Four years have passed since I visited Arkansas. Those four years have seen the entrenchment of political and social divisions that threaten peace in the decades to come. Whether it’s Brexit or the new cold war, our leaders seem intent on building walls rather than tearing them down. In just the last week, I’ve spoken to European artists who can’t get visas to enter Russia, and Russian artists who can’t get an interview for a visa to enter the US. Musicians and promoters on both sides say they cannot remember such a toxic environment for cultural ties between the old rivals.

Sometimes concerts break up into small parts of great brilliance, and Jazz at Lincoln Center’s ”Dizzy’s Big-Band Bop,” the opening concert of its season and a tribute to the orchestral work of Dizzy Gillespie, did just that.

The pianist John Lewis and the vibraphonist Milt Jackson, members of the Modern Jazz Quartet as well as original members of the Dizzy Gillespie big band of the middle 1940’s played so quietly and so logically and with so much authority that they threatened to leave everybody behind. Chucho Valdez, the Cuban pianist, constructed extraordinary rhythmic solos that had the audience cheering. And Wynton Marsalis, the artist director of Jazz at Lincoln Center, performed the ballad ”I Remember Clifford”; full of sighs and pearly notes, it was mature.

But the concert, on Thursday night at Alice Tully Hall, came with a central idea: to take on the lesser-known orchestral music of Gillespie, who died in 1993. The first Gillespie big band, convened in 1945, codified many of the rhythmic innovations of be-bop — an argument can be made that no jazz movement has had its confirmation until it has been orchestrated — and its music in many ways is a tribute to both Gillespie’s compositions and the whole process of taking a melody and making it orchestral. On several pieces the melodies split up and went around the orchestra; on pieces arranged by Tadd Dameron, the melodies stayed buttery and simple.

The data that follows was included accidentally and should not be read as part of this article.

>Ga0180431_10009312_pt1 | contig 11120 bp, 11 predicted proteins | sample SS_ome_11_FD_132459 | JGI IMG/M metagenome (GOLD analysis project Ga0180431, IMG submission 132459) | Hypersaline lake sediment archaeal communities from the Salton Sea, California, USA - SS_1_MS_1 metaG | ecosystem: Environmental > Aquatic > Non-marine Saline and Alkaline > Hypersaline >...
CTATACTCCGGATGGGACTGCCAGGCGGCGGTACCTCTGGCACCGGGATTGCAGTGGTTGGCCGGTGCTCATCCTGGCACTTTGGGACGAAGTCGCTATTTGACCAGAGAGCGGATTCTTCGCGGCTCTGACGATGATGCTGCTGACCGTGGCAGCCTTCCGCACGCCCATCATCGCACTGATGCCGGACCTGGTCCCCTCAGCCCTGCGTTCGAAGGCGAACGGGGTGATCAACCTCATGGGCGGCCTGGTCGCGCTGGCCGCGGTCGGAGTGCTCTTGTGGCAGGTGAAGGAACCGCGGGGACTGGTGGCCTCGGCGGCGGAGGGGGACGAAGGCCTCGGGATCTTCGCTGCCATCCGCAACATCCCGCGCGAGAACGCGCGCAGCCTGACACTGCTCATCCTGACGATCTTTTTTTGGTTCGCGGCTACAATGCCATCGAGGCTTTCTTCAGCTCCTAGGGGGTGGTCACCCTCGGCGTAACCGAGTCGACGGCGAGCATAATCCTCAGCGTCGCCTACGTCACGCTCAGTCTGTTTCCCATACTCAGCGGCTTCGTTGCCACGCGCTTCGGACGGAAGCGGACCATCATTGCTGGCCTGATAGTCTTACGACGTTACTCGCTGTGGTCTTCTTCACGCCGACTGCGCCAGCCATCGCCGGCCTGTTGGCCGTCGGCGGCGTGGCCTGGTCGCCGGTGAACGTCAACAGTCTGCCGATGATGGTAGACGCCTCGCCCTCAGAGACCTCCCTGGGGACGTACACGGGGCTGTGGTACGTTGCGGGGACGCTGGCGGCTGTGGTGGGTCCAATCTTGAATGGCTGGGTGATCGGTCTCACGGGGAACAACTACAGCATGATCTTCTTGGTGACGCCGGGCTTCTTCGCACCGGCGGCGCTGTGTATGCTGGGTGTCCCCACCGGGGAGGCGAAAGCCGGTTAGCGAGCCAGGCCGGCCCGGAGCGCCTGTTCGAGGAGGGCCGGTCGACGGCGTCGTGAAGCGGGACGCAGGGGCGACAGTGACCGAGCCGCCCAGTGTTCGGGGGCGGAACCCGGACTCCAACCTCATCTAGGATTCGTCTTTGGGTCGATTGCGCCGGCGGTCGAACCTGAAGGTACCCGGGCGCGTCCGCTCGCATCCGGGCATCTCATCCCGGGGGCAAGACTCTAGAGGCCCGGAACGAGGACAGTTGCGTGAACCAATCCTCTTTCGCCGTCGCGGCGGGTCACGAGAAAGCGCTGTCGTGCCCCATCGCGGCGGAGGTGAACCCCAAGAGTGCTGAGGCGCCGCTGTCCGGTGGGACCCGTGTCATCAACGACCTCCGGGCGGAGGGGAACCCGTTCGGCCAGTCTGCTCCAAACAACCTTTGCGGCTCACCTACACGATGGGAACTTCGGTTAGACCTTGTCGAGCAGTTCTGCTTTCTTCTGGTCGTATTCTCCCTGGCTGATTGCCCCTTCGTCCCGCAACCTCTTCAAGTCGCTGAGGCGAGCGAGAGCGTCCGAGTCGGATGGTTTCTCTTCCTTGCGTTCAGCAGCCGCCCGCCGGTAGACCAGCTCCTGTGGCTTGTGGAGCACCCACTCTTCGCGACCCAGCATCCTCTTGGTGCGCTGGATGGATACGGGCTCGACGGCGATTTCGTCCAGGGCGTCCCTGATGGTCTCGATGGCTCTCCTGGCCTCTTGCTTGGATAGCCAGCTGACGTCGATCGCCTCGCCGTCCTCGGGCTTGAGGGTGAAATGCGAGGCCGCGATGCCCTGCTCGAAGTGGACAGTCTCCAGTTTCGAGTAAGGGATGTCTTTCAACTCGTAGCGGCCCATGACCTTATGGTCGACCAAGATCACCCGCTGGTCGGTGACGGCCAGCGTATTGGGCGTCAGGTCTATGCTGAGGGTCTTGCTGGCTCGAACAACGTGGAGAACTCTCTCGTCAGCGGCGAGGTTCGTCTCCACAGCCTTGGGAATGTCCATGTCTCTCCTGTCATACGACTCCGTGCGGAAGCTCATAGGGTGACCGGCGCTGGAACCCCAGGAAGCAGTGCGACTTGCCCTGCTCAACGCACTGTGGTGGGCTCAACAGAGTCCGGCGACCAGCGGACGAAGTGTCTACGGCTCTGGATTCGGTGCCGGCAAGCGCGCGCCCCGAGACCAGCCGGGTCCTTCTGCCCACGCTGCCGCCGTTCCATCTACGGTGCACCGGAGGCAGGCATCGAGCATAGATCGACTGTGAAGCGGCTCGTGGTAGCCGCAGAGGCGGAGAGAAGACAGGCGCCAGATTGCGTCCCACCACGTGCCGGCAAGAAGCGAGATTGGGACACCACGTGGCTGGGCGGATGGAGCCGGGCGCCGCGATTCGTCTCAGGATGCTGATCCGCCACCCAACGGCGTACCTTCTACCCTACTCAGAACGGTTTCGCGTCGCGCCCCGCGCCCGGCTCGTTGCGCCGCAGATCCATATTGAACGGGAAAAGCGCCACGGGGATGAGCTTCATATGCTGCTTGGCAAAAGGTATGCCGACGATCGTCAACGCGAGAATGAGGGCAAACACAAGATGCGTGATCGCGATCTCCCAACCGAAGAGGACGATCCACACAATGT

And the arrangements usually had a portion of Gillespie’s endless sense of jazz’s wonder and possibility. One tune left the last chord as pure dissonance, exactly what harmony rule books tell writers to avoid. ”Jessica’s Day” kept its harmonies relatively simple. Several tunes used Afro-Cuban rhythms to enrich jazz’s rhythms and to complicate the structural progression of tunes. On ”Ow!,” the trumpeters Jon Faddis, Mr. Marsalis, Ryan Kisor and Marcus Printup challenged one another on a series of short solos. And on ”One Bass Hit,” while the bassist Rodney Whitaker improvised, little whispers of big-band riffs chuckled.

As well as the Lincoln Center Jazz Orchestra performed — and the show, which sold out for three consecutive nights, received a standing ovation — it was still individual performances that made the concert ring. The rhythm section of Mr. Whitaker on bass and Lewis Nash on drums swung so hard on a medium tempo version of ”Emanon” that Mr. Jackson exclaimed ”Oh Lord!,” and Mr. Lewis laughed. Mr. Faddis, a scholar of Gillespie’s music, captured the sheer inventiveness of Gillespie as a soloist, with wild jumps and screeches and high-speed juxtapositions of texture and velocity.

During the second half of the show, Mr. Marsalis sang the novelty tune ”Umbrella Man.” Gillespie, who was one of jazz’s great links to vaudeville, loved humor and oddities; Mr. Marsalis, in his great seriousness, is the opposite. But he sang it, and fooled around with Mr. Faddis, who is Gillespie’s heir in humor as well as music. By then, Gillespie’s great understanding of American culture, the play between virtuosity and humor and the embrace of so much of modernity’s possibilities, had made itself clear.